In the angioplasty procedure, imaging techniques are used to guide a balloon-tipped catheter, a long, thin plastic tube, into an artery and advance it to where the vessel is narrow or blocked. The balloon is then inflated to open the vessel, deflated and removed.

In vascular stenting, which is often performed with angioplasty, a small wire mesh tube called a stent is permanently placed in the newly opened artery to help it remain open. There are two types of stents: bare stents (wire mesh) and covered stents (with an additional artificial wall).

How do I prepare for an angioplasty?

You should report to your doctor all medications that you are taking, including herbal supplements, and if you have any allergies, especially to anaesthesia or to contrast materials also known as “dye” or “x-ray dye”). In most cases, you may take your usual medications, especially blood pressure medications. These may be taken with some water in the morning before your procedure.

You may be instructed not eat or drink anything for several hours before your procedure.
You may need to stay overnight at the hospital following your procedure.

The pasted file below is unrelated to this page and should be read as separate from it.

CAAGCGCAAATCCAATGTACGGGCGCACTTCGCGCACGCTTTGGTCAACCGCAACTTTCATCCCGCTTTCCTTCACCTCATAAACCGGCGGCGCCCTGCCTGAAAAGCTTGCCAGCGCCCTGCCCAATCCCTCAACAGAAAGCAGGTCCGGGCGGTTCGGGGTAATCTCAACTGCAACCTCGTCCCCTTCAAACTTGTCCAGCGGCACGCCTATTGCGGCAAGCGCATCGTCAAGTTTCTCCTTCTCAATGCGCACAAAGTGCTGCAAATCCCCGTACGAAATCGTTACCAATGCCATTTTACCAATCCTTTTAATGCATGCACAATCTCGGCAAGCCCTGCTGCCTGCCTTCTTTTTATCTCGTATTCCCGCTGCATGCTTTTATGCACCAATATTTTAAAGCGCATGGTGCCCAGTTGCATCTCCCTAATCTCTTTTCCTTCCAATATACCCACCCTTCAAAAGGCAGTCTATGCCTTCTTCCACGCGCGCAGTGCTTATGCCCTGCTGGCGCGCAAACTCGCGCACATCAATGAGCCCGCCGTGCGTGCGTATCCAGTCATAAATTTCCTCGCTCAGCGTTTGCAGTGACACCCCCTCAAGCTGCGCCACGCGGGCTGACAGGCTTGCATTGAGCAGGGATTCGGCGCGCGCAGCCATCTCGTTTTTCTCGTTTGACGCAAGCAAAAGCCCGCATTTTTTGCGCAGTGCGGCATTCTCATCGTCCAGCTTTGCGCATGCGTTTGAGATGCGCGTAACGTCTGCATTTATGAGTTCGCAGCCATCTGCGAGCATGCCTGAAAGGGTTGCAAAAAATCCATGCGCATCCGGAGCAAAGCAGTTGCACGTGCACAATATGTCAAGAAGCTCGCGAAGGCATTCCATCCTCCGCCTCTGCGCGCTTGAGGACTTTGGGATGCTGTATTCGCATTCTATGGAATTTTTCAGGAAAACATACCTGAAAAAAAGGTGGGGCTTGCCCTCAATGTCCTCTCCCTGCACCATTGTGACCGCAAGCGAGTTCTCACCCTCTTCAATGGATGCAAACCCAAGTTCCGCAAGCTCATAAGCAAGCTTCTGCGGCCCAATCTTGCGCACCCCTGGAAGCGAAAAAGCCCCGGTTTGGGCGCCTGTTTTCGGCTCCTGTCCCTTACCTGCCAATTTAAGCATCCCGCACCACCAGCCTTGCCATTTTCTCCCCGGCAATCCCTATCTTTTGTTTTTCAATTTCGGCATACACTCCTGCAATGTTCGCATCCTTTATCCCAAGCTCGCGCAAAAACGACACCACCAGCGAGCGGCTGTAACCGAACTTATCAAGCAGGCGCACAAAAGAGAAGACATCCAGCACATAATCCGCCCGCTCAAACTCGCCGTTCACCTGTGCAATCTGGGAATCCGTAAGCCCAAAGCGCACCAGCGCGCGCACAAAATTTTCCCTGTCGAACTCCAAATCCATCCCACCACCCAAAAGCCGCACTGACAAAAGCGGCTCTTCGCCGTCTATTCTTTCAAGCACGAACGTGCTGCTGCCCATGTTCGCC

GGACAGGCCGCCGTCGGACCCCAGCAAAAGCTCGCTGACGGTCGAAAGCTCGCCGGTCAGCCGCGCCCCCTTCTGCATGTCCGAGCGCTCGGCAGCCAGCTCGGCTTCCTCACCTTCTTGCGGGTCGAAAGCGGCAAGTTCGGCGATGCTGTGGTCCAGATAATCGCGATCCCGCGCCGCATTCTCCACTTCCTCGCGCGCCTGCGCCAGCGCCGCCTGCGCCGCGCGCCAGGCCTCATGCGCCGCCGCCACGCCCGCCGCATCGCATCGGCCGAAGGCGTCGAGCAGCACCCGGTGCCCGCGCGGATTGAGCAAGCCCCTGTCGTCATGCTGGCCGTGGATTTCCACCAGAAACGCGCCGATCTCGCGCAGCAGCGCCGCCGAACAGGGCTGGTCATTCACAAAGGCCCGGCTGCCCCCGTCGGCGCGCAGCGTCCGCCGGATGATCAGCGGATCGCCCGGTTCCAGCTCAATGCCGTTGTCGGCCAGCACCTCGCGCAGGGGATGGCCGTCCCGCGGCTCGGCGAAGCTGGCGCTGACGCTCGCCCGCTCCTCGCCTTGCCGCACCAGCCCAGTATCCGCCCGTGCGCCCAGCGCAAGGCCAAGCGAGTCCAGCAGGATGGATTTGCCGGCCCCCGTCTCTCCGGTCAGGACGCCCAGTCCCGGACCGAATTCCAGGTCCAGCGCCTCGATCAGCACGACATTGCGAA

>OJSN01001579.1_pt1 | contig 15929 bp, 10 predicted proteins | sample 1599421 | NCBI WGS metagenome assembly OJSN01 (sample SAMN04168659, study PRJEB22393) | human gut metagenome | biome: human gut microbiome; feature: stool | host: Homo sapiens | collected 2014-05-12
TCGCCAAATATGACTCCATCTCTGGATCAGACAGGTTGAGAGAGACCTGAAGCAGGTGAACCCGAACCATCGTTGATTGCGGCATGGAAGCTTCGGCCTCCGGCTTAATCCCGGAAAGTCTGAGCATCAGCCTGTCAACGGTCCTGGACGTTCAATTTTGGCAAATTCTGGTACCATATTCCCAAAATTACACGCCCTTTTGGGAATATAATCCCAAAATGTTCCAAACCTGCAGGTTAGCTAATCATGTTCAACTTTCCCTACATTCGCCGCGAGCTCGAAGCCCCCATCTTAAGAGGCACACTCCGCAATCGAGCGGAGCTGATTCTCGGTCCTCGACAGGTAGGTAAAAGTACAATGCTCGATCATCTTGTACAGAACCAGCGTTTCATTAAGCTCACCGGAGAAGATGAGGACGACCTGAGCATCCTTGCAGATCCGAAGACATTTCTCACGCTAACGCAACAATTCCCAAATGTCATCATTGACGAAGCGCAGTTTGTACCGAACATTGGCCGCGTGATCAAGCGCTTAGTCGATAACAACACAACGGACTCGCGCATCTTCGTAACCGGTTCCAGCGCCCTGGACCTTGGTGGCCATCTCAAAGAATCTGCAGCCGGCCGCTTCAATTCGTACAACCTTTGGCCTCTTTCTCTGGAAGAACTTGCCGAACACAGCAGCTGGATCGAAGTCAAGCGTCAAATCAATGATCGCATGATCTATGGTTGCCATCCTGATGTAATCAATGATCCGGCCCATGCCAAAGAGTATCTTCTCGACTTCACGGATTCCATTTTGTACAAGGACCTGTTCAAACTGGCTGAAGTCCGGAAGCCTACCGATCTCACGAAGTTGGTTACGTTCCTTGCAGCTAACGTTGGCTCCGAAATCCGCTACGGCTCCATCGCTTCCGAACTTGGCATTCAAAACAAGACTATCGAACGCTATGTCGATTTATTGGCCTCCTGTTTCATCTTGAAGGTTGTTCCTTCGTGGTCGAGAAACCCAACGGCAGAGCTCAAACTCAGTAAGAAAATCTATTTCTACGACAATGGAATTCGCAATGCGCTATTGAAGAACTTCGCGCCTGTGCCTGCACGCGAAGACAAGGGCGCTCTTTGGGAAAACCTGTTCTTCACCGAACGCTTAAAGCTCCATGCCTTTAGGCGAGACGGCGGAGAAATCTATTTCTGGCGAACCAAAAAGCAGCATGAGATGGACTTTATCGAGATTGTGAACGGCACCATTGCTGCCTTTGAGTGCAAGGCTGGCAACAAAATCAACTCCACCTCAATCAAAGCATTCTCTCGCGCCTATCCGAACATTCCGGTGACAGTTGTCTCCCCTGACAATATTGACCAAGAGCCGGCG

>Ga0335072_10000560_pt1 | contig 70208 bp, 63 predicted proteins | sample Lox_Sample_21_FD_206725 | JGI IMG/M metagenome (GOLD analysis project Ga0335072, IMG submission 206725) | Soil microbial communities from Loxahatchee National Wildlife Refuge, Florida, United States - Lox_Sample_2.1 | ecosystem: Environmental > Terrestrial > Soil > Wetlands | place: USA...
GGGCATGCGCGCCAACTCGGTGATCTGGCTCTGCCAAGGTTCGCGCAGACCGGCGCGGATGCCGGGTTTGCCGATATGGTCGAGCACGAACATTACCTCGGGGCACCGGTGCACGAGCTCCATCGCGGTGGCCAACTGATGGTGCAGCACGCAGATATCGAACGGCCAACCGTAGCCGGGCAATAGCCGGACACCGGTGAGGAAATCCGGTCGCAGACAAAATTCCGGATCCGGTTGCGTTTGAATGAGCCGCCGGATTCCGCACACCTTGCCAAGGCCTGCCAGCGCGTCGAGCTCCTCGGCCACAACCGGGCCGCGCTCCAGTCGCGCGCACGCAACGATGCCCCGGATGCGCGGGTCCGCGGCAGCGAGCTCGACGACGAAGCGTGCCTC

You will be given a gown to wear during the procedure.

What does the equipment look like?

X-ray machine

In these procedures, x-ray imaging equipment, guide wire, sheath, a balloon catheter and stent are used.
The equipment typically used for this examination consists of a radiographic table, an x-ray tube and a television-like monitor that is located in the examining room or in a nearby room. When used for viewing images in real time (called fluoroscopy), the image intensifier (which converts x-rays into a video image) is suspended over a table on which the patient lies

What actually happens during an angioplasty?

Ballon Angioplasty drawing

The exact technique may vary slightly but the general outline of the procedure is as follows. The procedure starts off in exactly the same way as an angiogram, and if you have already had this performed, you will know what to expect. You will lie on the x-ray table, generally flat on your back. You need to have a needle put into a vein in your arm, so that the anesthetist can give you a sedative or painkillers. Once in place, this will not cause any pain. You may also have a monitoring device attached to your chest and finger, and may be given oxygen through small tubes in your nose.